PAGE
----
Gifts of the Season (Harlequin Historical) Mass Market Paperback – 1 Nov 2002
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About the Author
Miranda Jarrett considers herself sublimely fortunate to have a career that combines history and happy endings, even if it's one that's also made her family far-too-regular patrons of the local pizzeria. With over three million copies in print, Miranda is the author of more than 25 historical romance novels, and her best-selling books are enjoyed by readers around the world. She loves to hear from readers and can be reached at P.O. Box 1102, Paoli, PA 19301-1145, or at MJarrett21@aol.com
Lyn Stone studied art and worked in Europe while she visited the places she now writes about in her historicals. It was when she was working as an illustrator that she had the idea of trying to freelance romance novel covers. But, while studying the market on covers, she became firmly hooked on the contents of the books and decided to try writing instead! Lyn loves to hear from her readers and can be contacted via her website guestbook at: www.eclectics.com/lynstone
Top Customer Reviews
Most Helpful Customer Reviews on Amazon.com (beta)
Celebrate the holidays with these sensuous and heartwarming stories. Three different women will experience passion this holiday season:
1) A Gift Most Rare by Miranda Jarrett
Sara had never thought to see her precious Rev ever again. Yet here he was, come to stay for the holidays in the very home where she was a governess...and bringing up the painful memories of their shared past.
2) Christmas Charade by Lyn Stone
Beth didn't want a husband. But when she agreed to marry handsome Jack as part of a scheme, she didn't expect to be playing with her heart.
3) The Virtuous Widow by Anne Gracie
Ellie was afraid she had no future. Left to her own devices now that her husband had passed away, she worried for her daughter's welfare as well as her own. But her world changed when a stranger landed on her doorstep.
And my review:
Miranda Jarrett's story was just okay. Entertaining while you read it, but not worth a re-read. Unfortunately, the little girl Clarissa, that Sara is a governess to, was little more than a flat plot device. I like the children in stories to capture your heart as well as the lead characters, and this one didn't. Three stars.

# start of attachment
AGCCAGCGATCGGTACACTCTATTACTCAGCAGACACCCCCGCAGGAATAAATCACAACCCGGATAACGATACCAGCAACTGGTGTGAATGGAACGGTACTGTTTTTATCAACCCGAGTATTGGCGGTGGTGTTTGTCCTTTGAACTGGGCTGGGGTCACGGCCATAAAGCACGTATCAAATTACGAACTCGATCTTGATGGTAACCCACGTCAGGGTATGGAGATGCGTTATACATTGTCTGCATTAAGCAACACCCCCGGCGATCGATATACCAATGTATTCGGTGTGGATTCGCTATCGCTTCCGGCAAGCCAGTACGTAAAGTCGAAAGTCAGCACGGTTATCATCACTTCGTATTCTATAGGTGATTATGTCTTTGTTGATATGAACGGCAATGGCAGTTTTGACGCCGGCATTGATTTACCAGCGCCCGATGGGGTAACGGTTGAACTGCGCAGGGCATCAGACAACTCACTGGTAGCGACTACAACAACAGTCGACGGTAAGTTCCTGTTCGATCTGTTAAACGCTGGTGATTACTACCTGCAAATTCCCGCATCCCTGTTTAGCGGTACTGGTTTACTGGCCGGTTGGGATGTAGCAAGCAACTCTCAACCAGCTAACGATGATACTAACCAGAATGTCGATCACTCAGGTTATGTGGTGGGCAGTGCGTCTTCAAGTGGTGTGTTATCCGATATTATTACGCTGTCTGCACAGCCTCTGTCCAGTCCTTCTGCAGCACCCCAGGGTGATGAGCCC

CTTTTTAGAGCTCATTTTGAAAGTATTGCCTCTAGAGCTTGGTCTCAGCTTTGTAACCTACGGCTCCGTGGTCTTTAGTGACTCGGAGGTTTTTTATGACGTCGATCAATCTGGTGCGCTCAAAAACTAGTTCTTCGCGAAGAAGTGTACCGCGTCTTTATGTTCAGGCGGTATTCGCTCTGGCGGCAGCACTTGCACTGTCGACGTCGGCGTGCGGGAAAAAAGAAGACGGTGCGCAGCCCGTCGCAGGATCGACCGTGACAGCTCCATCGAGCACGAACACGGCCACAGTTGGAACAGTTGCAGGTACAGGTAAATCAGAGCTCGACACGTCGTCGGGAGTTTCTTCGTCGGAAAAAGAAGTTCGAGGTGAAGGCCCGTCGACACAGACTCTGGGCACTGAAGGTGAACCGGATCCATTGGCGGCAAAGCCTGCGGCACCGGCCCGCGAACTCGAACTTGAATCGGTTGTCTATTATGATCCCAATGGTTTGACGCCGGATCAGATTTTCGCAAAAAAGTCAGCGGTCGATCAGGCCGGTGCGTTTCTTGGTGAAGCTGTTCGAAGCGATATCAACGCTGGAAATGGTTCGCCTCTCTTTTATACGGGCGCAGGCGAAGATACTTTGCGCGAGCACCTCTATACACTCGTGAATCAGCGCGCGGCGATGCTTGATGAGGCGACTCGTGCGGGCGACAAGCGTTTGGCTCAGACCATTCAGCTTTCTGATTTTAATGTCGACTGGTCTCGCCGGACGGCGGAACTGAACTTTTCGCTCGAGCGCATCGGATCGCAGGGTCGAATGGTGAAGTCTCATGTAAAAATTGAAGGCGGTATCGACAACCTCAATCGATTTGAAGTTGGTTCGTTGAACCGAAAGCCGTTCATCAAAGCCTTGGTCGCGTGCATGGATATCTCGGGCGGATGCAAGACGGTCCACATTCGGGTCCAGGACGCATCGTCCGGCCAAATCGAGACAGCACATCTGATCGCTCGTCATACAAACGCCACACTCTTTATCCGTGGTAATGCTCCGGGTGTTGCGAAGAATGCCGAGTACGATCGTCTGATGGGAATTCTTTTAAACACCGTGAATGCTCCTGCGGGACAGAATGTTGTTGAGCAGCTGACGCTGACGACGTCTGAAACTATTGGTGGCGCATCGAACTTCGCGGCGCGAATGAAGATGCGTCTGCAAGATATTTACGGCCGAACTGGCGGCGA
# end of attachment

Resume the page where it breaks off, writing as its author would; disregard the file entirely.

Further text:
I could not even force myself through the Lyn Stone's story. Everything felt stilted and could not capture my attention. The dialogue felt very stiff, and my mind kept wandering. One star.
Anne Gracie's story is what saved this book from my donation pile. It was very well written. In this one, the little girl was a much more well-developed character; you couldn't help but love her. Many might complain about the amnesia plot, but I happened to like it, if it's done well. Just because it's a plot that's been done before does not mean that it will be a cookie-cutter book. This one wasn't. I've re-read this story several times, and I would recommend the book for this one story. Five stars.
Not bad, but there are better Regency Christmas collections out there. If you enjoy Regency Christmas romance, I would recommend Mary Balogh's "Under the Mistletoe" and Mary Jo Putney's "Christmas Revels", both available used at Amazon.com
Unfortunately, by comparison the Lynne Stone story is so poor thatI wondered if she were a substitute for a different writer who'd cancelled at the last minute.Emotions ring false and the heroine in particular is very annoying. NO stars for this story.
But please check this collection out for the first two writers. They are worth the effort.
In Jarrett's story, Sara Blake, brought up in India, has been reduced to being the governess to an eight year old child (Clarissa) who is an incredulous character to say the least! She behaves neither like an eight year old nor like a child of the early 19th century. Yeech! Lord Revell Claremont, younger son of a Duke, had the Great Misunderstanding with Sara many years ago and, over a Christmas house party, everything is sorted out. Sorry - I could not bring myself to care about the characters or their dilemma; they did not attract me at all and the story line was tired and not especially interesting.
Lyn Stone's story of a marraige of convenience, mystery children, mistaken identities, etc (every trite and well used theme you can think of) was played out in a stiff and what appeared to me to be a hastily written format. The prose never seemed to lift or sparkle as one might reasonably expect in a Regency Christmas story. Again, Bethany and Jack are not people I could get interested in; too one-dimensional for me.
Anne Gracie's story was at least better written. Again, a case of mistaken identity through the means of amnesia, this is the story of a man set upon and near death rescued by a penurious widow and her small daughter. Although the story was simplistic and credulous at times, at least Gracie has the manifest talent of writing prose that holds one's attention. I didn't think this was her best effort but at least one could care about the characters and one can at least be cheered when poor Ellie snags her Lord Rothbury.
I think Harlequin failed with this anthology. I love Christmas Regency short stories but this volume was flat, sometimes turgid and sadly filled with uninteresting characters trapped in uninspiring stories. Don't bother.